It then aggregates this data to provide open source developers with adoption numbers for those libraries, which can be compared against others.
Prior to Libscore, developers contributed to front-end open source projects, hoping their work would be used at-large, but without having any concrete visibility.
The idea behind Libscore arose after Shapiro saw a need to accurately gauge how well Velocity.js was received.
“I knew people were using Velocity, but I couldn’t quantify its usage, let alone compare its adoption to that of similar libraries,” he says.
Through Libscore, Shapiro was not only able to get an idea of Velocity’s popularity among Web developers, he was also able to discover who his most popular users were.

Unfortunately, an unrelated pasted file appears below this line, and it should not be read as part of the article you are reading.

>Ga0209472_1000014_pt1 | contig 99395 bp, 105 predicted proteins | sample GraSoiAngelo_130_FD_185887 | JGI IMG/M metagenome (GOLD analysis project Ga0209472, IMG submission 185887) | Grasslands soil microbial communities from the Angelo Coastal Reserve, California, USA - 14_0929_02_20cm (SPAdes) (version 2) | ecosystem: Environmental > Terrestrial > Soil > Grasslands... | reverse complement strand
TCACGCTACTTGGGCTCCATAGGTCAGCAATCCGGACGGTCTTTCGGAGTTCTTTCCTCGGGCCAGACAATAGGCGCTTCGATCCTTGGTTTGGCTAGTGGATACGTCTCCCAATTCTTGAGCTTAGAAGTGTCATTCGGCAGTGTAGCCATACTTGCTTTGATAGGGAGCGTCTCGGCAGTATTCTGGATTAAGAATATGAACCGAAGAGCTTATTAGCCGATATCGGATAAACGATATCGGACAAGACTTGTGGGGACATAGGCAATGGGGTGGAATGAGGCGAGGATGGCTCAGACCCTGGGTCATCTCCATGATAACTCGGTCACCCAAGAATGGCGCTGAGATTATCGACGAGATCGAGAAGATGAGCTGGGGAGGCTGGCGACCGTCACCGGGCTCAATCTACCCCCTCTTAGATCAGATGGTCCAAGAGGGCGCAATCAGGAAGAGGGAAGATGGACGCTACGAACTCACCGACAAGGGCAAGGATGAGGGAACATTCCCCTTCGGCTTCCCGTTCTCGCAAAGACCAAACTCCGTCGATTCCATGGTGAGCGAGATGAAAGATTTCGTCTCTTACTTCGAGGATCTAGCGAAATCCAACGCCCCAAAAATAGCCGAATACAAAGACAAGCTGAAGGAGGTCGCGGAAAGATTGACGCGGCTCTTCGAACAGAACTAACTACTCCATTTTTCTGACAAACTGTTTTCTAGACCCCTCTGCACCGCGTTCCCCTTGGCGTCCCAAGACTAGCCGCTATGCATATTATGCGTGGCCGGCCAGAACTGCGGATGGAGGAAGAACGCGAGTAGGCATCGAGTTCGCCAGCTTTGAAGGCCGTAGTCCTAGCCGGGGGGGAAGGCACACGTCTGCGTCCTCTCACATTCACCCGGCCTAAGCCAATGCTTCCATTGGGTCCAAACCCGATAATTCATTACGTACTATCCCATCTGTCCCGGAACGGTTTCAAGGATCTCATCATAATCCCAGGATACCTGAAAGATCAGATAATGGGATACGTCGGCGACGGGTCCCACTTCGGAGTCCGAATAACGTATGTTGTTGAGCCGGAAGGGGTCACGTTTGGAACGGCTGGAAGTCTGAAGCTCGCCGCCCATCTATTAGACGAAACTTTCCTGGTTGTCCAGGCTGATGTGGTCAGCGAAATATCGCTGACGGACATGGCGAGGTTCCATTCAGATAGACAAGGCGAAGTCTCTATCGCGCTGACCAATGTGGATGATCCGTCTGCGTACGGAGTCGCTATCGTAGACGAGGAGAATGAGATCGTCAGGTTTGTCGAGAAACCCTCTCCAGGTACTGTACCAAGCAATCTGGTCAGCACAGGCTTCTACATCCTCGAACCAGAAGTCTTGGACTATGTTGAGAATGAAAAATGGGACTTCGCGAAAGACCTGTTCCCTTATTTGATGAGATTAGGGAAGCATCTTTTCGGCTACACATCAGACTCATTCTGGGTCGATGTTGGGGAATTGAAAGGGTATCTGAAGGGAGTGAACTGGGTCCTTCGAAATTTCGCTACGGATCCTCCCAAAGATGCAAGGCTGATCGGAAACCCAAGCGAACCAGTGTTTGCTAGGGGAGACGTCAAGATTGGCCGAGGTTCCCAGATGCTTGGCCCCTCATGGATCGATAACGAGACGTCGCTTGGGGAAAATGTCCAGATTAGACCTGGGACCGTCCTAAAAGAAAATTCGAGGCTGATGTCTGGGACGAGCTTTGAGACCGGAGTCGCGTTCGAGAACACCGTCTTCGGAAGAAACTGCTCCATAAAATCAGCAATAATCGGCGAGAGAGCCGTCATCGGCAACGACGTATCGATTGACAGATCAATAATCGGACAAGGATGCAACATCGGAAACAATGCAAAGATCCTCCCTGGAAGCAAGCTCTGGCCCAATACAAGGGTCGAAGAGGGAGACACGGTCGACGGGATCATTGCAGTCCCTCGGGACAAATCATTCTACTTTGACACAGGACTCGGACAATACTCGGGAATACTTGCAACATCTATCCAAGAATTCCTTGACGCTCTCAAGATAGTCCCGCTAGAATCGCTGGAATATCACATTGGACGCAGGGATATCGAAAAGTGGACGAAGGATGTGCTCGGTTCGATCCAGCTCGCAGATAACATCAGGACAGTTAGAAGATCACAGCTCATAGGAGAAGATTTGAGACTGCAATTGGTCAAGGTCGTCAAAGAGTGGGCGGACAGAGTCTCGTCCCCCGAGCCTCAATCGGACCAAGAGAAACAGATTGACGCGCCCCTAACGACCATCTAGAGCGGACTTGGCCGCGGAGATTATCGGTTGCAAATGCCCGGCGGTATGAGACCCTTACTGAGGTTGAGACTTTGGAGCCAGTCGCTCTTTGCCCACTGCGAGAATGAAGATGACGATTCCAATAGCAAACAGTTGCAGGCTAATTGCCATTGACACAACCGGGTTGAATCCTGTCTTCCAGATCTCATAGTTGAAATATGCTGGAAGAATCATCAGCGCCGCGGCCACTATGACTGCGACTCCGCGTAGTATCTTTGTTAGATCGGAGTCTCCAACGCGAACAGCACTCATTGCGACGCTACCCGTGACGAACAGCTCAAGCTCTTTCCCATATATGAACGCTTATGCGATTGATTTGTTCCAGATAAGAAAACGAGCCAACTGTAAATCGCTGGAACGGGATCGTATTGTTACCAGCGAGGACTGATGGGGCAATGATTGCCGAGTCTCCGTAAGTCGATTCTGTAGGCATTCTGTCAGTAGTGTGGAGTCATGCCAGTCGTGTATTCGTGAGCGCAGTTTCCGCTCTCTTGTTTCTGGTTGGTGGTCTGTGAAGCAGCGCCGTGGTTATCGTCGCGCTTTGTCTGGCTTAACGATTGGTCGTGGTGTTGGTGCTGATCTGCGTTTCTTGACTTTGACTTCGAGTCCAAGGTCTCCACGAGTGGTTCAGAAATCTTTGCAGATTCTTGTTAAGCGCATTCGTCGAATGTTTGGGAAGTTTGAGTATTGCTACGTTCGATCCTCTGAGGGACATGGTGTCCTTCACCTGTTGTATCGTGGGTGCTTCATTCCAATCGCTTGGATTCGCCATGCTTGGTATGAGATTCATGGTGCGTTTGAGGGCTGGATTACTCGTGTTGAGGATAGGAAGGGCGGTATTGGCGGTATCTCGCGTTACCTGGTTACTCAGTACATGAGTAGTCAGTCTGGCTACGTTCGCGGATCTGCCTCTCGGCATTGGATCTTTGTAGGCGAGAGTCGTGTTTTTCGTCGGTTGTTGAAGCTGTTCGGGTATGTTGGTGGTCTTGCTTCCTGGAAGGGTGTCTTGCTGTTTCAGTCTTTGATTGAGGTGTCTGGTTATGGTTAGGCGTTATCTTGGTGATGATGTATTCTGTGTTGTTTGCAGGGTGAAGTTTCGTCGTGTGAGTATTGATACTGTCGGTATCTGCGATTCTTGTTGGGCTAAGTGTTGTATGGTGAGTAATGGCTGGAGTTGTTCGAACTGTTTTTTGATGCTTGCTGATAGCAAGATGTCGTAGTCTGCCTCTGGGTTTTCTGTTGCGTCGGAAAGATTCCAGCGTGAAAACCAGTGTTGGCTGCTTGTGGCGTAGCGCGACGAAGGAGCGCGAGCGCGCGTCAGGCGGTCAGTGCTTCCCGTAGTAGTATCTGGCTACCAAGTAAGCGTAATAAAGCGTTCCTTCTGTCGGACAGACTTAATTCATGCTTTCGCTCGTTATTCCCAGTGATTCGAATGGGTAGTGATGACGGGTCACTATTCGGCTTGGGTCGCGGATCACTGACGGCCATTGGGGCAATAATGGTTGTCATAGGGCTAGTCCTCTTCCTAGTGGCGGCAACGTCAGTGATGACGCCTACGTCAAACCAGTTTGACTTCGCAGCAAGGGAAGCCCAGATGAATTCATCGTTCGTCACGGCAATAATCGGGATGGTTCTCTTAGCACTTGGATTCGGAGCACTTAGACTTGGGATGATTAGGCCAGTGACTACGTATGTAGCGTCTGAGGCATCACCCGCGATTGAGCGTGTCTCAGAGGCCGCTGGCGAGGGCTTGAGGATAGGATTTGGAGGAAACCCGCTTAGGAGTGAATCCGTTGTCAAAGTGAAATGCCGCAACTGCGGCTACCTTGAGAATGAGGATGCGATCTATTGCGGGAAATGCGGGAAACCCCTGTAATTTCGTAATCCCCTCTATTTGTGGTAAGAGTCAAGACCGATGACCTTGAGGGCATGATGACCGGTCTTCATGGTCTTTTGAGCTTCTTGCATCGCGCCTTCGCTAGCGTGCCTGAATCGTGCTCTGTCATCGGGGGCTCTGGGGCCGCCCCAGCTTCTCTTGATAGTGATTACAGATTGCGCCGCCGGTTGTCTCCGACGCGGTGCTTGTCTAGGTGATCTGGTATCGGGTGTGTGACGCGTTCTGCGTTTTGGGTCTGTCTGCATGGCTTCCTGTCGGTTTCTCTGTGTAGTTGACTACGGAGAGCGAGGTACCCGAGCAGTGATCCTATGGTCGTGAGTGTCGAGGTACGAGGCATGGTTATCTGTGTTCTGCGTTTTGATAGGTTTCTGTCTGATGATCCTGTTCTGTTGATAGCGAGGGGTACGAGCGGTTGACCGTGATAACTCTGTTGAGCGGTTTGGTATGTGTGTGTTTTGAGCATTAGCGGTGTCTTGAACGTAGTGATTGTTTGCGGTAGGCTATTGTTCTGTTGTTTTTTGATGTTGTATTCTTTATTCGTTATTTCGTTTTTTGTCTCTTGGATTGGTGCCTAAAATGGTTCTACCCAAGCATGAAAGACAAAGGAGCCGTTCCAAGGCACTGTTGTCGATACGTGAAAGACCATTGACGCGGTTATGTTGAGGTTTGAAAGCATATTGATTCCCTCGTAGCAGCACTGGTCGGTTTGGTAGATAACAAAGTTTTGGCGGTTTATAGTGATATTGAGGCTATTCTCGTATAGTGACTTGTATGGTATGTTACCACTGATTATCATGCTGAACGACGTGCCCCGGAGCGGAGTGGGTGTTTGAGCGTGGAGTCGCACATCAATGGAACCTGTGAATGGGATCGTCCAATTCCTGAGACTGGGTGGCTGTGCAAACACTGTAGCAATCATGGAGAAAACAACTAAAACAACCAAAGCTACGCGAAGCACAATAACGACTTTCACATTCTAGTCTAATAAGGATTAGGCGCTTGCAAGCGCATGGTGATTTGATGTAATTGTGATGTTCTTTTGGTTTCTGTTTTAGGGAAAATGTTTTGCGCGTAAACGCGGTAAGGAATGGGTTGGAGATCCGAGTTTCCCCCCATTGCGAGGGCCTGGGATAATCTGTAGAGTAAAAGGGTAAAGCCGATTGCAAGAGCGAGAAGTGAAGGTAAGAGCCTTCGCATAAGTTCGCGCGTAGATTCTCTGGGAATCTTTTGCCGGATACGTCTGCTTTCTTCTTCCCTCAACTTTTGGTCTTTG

“Once I confirmed that some prominent websites were using Velocity, I proudly listed them on Velocity’s homepage to bolster the project’s credibility to prospective users. Every developer should have access to this type of information,” he says.